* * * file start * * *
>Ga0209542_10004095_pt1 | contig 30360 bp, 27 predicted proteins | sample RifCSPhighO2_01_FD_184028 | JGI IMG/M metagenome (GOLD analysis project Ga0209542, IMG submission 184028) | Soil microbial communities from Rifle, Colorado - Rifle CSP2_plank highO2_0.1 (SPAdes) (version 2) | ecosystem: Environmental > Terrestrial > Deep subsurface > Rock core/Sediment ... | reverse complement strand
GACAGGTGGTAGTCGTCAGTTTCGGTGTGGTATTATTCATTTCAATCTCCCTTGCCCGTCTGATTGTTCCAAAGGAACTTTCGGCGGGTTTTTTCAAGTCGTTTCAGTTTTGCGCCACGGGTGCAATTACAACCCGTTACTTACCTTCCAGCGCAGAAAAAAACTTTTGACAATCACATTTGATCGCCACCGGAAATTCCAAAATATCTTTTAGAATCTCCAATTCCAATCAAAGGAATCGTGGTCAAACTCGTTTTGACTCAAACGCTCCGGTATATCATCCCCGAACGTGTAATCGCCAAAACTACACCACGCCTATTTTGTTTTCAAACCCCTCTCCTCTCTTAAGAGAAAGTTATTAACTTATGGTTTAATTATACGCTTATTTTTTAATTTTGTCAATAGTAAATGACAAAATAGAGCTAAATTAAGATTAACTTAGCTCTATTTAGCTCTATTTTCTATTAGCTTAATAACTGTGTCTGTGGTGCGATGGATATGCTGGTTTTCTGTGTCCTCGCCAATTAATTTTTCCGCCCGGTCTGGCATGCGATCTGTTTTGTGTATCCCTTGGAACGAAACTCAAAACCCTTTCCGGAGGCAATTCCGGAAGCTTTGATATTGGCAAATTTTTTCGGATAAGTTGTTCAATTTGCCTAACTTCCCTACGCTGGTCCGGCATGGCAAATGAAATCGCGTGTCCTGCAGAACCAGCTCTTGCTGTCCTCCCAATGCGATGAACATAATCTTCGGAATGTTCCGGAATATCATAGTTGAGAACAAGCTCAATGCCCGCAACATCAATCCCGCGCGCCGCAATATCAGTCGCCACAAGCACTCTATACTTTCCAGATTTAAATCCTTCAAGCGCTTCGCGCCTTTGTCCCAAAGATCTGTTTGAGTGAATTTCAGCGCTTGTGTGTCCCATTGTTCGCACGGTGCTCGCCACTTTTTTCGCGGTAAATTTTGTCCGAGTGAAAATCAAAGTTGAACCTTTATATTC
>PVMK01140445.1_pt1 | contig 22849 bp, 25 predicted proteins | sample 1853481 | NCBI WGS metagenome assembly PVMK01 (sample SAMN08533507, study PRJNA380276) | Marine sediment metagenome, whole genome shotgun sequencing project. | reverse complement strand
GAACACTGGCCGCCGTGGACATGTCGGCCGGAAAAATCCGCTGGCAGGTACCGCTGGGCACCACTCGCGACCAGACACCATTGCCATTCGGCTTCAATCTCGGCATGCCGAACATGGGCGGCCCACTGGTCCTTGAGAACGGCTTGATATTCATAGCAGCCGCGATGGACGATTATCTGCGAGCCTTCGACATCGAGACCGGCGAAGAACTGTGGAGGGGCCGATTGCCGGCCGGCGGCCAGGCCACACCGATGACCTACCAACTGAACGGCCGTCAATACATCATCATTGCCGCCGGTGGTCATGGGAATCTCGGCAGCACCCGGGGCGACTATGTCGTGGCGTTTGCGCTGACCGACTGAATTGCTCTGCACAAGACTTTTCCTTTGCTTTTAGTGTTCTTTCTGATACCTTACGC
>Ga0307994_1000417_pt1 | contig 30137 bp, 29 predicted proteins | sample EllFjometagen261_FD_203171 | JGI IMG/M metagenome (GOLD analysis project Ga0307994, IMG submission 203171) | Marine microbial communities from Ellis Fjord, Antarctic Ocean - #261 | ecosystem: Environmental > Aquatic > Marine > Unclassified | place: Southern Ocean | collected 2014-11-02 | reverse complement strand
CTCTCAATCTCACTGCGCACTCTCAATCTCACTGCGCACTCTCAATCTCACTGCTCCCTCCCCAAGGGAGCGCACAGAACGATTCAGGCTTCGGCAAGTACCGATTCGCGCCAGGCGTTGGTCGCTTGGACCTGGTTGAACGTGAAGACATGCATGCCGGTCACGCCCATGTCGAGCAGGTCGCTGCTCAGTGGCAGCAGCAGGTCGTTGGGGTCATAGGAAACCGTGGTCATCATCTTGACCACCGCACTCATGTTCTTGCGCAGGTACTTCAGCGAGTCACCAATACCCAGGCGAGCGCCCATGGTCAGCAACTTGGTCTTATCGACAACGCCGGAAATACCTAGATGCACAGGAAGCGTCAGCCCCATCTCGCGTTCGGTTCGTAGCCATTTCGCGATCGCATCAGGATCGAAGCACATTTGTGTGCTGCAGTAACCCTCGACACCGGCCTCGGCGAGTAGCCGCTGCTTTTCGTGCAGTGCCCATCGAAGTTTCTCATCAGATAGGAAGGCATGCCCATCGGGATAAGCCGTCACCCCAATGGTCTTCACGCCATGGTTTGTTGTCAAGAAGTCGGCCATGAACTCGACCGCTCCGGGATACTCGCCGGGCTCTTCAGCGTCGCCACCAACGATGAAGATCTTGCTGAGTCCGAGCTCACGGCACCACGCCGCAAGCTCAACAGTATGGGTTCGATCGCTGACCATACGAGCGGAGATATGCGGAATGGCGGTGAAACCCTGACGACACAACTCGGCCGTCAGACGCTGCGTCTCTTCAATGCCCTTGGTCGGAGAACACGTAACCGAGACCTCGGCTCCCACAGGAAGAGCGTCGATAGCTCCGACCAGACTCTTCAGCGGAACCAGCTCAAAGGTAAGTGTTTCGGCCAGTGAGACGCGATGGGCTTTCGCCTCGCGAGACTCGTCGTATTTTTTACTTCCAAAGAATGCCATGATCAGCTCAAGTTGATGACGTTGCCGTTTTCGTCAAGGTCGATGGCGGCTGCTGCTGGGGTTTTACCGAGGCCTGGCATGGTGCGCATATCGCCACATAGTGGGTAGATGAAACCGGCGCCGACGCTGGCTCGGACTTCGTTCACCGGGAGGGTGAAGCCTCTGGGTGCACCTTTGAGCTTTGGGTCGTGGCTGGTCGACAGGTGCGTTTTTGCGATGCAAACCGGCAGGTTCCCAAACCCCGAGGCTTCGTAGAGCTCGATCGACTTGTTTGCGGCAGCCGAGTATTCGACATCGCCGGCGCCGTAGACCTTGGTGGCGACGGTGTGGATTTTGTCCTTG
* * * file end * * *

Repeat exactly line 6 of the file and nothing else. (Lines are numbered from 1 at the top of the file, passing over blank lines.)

CTCTCAATCTCACTGCGCACTCTCAATCTCACTGCGCACTCTCAATCTCACTGCTCCCTCCCCAAGGGAGCGCACAGAACGATTCAGGCTTCGGCAAGTACCGATTCGCGCCAGGCGTTGGTCGCTTGGACCTGGTTGAACGTGAAGACATGCATGCCGGTCACGCCCATGTCGAGCAGGTCGCTGCTCAGTGGCAGCAGCAGGTCGTTGGGGTCATAGGAAACCGTGGTCATCATCTTGACCACCGCACTCATGTTCTTGCGCAGGTACTTCAGCGAGTCACCAATACCCAGGCGAGCGCCCATGGTCAGCAACTTGGTCTTATCGACAACGCCGGAAATACCTAGATGCACAGGAAGCGTCAGCCCCATCTCGCGTTCGGTTCGTAGCCATTTCGCGATCGCATCAGGATCGAAGCACATTTGTGTGCTGCAGTAACCCTCGACACCGGCCTCGGCGAGTAGCCGCTGCTTTTCGTGCAGTGCCCATCGAAGTTTCTCATCAGATAGGAAGGCATGCCCATCGGGATAAGCCGTCACCCCAATGGTCTTCACGCCATGGTTTGTTGTCAAGAAGTCGGCCATGAACTCGACCGCTCCGGGATACTCGCCGGGCTCTTCAGCGTCGCCACCAACGATGAAGATCTTGCTGAGTCCGAGCTCACGGCACCACGCCGCAAGCTCAACAGTATGGGTTCGATCGCTGACCATACGAGCGGAGATATGCGGAATGGCGGTGAAACCCTGACGACACAACTCGGCCGTCAGACGCTGCGTCTCTTCAATGCCCTTGGTCGGAGAACACGTAACCGAGACCTCGGCTCCCACAGGAAGAGCGTCGATAGCTCCGACCAGACTCTTCAGCGGAACCAGCTCAAAGGTAAGTGTTTCGGCCAGTGAGACGCGATGGGCTTTCGCCTCGCGAGACTCGTCGTATTTTTTACTTCCAAAGAATGCCATGATCAGCTCAAGTTGATGACGTTGCCGTTTTCGTCAAGGTCGATGGCGGCTGCTGCTGGGGTTTTACCGAGGCCTGGCATGGTGCGCATATCGCCACATAGTGGGTAGATGAAACCGGCGCCGACGCTGGCTCGGACTTCGTTCACCGGGAGGGTGAAGCCTCTGGGTGCACCTTTGAGCTTTGGGTCGTGGCTGGTCGACAGGTGCGTTTTTGCGATGCAAACCGGCAGGTTCCCAAACCCCGAGGCTTCGTAGAGCTCGATCGACTTGTTTGCGGCAGCCGAGTATTCGACATCGCCGGCGCCGTAGACCTTGGTGGCGACGGTGTGGATTTTGTCCTTG